10. Removal of organic matter and ammoniacal nitrogen from landfill leachate using the UV/H2O2 photochemical process. (United States)

    Córdova, Rolando Nunes; Nagel-Hassemer, Maria Eliza; Matias, William Gerson; Muller, Jose Miguel; de Castilhos Junior, Armando Borges


    This study investigates the effects of pH, H 2 O 2 concentration and reaction time of the UV/H 2 O 2 photochemical process on the removal of organic matter and ammonia from biologically pre-treated landfill leachates in anaerobic stabilization ponds. The results show that the concentration of H 2 O 2 and the initial pH are significant factors, with no significant interaction between them. A pH of 3 is the optimum value for the UV/H 2 O 2 process for the removal of organic matter, resulting in 51.63% chemical oxygen demand (COD) removal in addition to the removal of aromatic compounds. The N-NH 3 removal showed little variation between pH values of 1, 5, 7, 11 and 13; the removal was on the order of 16.43 ± 2.00%. The consumption of H 2 O 2 was elevated at pH 9, 11 and 13; at these pH values, the average removal was 94.56 ± 0.43%, compared to 43.07% at pH 3. First-order polynomial models and reaction times on the order of 15 min are sufficient for optimization studies and for evaluation of the effects of the studied parameters. The results of this study support the optimization of the UV/H 2 O 2 process for the removal of organic matter and ammonia from landfill leachates.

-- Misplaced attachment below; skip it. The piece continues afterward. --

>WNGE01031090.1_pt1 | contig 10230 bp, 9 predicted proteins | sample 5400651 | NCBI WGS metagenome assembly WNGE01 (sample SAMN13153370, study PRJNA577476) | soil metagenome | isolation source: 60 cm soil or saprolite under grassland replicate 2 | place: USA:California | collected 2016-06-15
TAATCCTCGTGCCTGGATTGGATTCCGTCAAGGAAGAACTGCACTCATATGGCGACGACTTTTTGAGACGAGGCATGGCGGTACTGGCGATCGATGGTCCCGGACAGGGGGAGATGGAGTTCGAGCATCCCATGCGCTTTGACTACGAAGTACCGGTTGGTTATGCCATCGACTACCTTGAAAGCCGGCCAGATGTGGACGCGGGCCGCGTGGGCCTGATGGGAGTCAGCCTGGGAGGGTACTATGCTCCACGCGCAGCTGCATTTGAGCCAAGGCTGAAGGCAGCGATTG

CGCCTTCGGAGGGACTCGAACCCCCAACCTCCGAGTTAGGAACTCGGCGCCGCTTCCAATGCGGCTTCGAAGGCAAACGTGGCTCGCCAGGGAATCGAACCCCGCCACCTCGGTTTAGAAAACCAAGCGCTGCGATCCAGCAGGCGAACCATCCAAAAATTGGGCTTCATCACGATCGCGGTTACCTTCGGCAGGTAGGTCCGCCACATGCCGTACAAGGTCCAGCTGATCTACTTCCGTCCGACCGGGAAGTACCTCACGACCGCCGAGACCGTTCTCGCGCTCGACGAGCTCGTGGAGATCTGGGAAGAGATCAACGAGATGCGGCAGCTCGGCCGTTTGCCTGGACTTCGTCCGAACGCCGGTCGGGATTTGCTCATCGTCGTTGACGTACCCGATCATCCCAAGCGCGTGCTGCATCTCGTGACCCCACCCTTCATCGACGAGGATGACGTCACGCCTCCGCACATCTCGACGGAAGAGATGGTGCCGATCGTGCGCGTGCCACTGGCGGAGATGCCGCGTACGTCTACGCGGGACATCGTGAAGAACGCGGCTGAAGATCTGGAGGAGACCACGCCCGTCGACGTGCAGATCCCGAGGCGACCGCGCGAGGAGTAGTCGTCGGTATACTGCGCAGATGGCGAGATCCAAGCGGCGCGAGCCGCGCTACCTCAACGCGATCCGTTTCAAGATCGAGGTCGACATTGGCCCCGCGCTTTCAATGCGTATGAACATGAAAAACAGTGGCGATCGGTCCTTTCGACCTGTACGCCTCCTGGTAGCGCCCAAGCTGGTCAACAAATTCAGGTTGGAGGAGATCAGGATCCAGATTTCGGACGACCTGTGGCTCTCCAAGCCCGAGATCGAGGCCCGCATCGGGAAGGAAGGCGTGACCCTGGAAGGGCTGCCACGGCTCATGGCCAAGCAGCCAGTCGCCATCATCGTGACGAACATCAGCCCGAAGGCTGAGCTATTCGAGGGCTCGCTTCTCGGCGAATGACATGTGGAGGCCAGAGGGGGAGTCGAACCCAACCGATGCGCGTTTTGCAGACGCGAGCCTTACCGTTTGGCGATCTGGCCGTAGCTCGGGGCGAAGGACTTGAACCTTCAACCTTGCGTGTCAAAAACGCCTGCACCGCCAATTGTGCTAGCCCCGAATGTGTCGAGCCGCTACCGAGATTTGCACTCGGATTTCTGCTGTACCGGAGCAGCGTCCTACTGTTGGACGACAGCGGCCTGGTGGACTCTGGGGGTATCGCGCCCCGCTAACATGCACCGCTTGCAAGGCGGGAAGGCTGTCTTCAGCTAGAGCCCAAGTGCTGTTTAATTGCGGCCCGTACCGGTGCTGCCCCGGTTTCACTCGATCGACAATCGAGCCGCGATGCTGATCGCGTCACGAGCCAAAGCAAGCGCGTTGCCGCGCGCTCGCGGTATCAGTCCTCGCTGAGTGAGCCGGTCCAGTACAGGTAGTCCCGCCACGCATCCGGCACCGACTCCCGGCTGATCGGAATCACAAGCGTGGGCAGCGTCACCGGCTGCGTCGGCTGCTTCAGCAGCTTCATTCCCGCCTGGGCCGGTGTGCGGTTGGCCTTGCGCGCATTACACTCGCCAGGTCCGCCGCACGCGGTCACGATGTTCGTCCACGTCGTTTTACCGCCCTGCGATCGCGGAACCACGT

11. Nitrogen removal and intentional nitrous oxide production from reject water in a coupled nitritation/nitrous denitritation system under real feed-stream conditions. (United States)